DALLAS — To expand operations at the Chateau Bianca Winery, owner Andreas Wetzel needed more power. However, an upgrade to his utilities wasn’t going to be cheap.
The Polk County Commissioners helped Wetzel down the path closer to PGE’s estimate for the upgrade, authorizing a $20,000 grant from the county’s economic development fund it sets aside from lottery sales.
While many apply each year for the approximately $80,000 a year the county receives, few projects get approved unless applicants can prove the funds go toward the commissioners’ top priority of creating jobs.
Wetzel said he was thrilled his application passed that threshold.
“It speaks to the fact, over the years that Polk County has been really kind to us,” Wetzel said. “It’s been our home for 30 years. They’ve been reasonable with us. Other counties have been significantly more difficult to work with. It speaks highly of them to recognize a situation out of my control.”
Unlike food processing plants, Wetzel said the challenges to the winery industry is they’re not found closer to cities with plenty of infrastructure options, including sewer, water and electricity.
To efficiently run the equipment in a winery, from the pumps and presses to the heaters and refrigerators, you need the right kind of power, Wetzel explained. When he first started Chateau Bianca Winery, he had only one single-phase generator. Simply adding more wouldn’t do. He needed to upgrade to a phase 3 generator, which he said by itself runs more efficiently than two Phase 1s combined. But that kind of upgrade needed more access to the power grid and PGE said the project would cost at least $120,000.
While Wetzel waited to hear back about potentially larger pots of grant or loan money available through Regional Solutions, Council of Governments (COG) and Strategic Economic Development (SEDCOR), he reached out to Polk County.
Board Chairman Craig Pope was concerned the funds, if approved, would just all end up in the hands of PGE. As a business owner, Pope said he knows bids from large companies such as PGE can quickly go over the estimated amount.
“This is a project where all of the money goes into the hands of the power company, essentially,” Pope said during the commissioner’s meeting earlier this month. “That’s what this really comes down to. I’m concerned he might be getting a little stonewalled.”
For his fellow commissioner’s Wetzel’s well-prepared presentation put him over the top in their eyes.
“He had really spoken to this with some depth we hadn’t really seen before,” Lyle Mordhorst said. “I just see the location, the tourism factor, the new jobs, what he brings to the region, so I’m thinking this could be the center point to help enhance wineries in the area.”
Pope cautioned making the grant about tourism dollars.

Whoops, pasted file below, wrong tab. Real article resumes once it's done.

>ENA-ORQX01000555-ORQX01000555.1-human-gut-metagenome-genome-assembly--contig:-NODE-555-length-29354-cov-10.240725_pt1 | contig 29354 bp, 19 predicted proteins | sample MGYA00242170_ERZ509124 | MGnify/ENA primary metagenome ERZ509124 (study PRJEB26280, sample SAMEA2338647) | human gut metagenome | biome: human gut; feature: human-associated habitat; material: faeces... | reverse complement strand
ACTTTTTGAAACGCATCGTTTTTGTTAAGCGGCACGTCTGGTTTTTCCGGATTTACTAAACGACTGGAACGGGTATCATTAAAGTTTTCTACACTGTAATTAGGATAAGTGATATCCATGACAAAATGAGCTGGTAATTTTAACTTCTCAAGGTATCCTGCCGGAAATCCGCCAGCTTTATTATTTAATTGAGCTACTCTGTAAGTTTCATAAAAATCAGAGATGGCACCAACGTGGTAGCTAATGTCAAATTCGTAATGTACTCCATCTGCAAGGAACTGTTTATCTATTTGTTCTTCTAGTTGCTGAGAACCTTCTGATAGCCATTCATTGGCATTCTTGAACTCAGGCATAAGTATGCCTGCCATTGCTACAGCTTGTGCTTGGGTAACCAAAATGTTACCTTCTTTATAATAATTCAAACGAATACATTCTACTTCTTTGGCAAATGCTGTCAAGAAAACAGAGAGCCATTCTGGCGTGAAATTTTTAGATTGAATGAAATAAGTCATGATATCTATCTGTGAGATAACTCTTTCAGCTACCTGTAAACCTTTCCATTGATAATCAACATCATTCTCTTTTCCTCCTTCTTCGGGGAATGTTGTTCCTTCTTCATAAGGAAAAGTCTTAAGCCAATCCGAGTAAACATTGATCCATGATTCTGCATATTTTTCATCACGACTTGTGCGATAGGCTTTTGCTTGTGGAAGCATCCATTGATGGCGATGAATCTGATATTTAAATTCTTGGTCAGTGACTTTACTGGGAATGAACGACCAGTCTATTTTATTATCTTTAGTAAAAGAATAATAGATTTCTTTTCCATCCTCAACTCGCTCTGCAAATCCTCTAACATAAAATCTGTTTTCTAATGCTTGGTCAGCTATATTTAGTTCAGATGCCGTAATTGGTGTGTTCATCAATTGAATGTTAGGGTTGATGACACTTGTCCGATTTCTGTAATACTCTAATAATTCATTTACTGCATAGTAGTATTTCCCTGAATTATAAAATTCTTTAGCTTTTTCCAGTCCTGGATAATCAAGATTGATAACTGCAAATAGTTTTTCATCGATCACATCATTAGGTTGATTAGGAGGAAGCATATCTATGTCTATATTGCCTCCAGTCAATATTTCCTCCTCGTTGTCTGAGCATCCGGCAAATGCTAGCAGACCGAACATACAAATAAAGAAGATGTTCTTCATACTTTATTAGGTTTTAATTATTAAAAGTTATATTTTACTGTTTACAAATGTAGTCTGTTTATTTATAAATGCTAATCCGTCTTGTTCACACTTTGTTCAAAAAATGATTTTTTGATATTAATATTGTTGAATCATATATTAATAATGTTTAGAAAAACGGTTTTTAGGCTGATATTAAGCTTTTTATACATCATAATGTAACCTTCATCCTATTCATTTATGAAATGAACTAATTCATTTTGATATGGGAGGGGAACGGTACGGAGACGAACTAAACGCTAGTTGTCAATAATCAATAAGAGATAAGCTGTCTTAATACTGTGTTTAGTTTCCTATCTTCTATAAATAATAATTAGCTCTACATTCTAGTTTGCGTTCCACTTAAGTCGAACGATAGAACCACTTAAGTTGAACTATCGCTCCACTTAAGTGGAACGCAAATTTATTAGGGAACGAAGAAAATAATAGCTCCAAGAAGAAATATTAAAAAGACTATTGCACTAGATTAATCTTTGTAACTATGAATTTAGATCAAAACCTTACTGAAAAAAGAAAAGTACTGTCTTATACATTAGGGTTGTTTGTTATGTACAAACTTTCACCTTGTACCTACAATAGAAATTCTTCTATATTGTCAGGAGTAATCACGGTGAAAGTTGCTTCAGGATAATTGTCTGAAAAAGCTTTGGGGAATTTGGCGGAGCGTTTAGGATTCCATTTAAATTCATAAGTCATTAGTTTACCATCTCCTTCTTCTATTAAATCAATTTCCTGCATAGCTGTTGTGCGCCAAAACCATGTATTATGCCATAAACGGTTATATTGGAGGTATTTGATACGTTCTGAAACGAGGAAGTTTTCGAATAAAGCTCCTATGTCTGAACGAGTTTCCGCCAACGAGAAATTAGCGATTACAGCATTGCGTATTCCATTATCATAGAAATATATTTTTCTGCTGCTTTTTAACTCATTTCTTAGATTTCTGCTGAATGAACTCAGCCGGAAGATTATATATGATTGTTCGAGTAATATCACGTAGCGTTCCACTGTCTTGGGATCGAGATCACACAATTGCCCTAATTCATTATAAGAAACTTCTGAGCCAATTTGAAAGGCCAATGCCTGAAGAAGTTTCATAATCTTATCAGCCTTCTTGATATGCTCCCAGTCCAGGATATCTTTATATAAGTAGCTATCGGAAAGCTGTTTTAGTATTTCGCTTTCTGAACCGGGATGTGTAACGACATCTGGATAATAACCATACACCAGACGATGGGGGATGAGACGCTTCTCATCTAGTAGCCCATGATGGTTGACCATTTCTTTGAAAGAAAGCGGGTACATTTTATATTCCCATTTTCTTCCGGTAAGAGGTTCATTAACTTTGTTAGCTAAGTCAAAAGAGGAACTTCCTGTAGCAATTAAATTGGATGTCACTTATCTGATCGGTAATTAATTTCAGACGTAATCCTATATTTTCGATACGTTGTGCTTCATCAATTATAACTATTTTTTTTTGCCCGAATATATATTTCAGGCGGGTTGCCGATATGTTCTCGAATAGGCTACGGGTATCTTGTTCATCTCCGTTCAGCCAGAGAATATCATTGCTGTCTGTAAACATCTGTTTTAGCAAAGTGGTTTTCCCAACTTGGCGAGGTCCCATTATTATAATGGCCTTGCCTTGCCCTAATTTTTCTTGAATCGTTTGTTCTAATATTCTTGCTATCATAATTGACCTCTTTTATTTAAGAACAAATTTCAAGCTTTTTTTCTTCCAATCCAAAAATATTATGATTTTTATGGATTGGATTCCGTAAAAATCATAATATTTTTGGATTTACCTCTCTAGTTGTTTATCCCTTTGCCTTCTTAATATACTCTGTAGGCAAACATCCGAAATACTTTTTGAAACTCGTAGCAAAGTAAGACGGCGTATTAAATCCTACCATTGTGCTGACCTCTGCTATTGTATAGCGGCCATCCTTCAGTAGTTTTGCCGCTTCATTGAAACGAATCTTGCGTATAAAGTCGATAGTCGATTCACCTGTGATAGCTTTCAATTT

“I am very concerned about anything that we say about tourism. Because that will start a cascade of requests that we’ll never be able to stop,” he explained. “These dollars really need to be about, and we’ve all agreed, tangible jobs. He’s not expanding his operations. But he will be a lot more efficient. This really is going to help him secure his ability to crush and bottle for other vineyards. For me, that is true economic development assistance.”
Asked for his opinion, Administrative Officer Greg Hansen said fiscally, the economic development fund could afford granting up to $30,000 if the commissioners so chose.
“In my opinion, it really isn’t the matter of the fiscal ability. I fear that once you open the door for one winery, you’re going to have 50 wineries asking for some kind of infrastructure improvement. You’ll get, ‘I need a road paved outside because there’s too much dust that comes into my crop,’” Hansen advised. “It’s more about opening the door and probably limiting it and down the road we can do that, for this industry, if we want to cap. It’s a small network and when someone hears you helped so and so, well now you’re going to have the other applications.”
Pope added the commissioners’ intent would be to add additional assistance while leaning in hard to get some other dollars in, to take as much of Wetzel’s expenses off his back as possible.
“This should be based on a reimbursement model. He’s not going to get $20,000 cash to do nothing. It’s going to be based on his project. Essentially last dollars in to help close the deal,” Pope said.
Wetzel said he’s reached out to PGE and hopes to get started soon, adding the project won’t affect regular operations within the winery.
“We’d bring the power up to the western edge of the property. Put the line underground, to the vault, to the transformer. It would then be wired into the facility by a local electrician,” Wetzel explained. “PGE said potentially it would take 6 to 8 weeks. Ideally, we hope we can get rolling with this as we get into more normalized, drier spring/summer months.”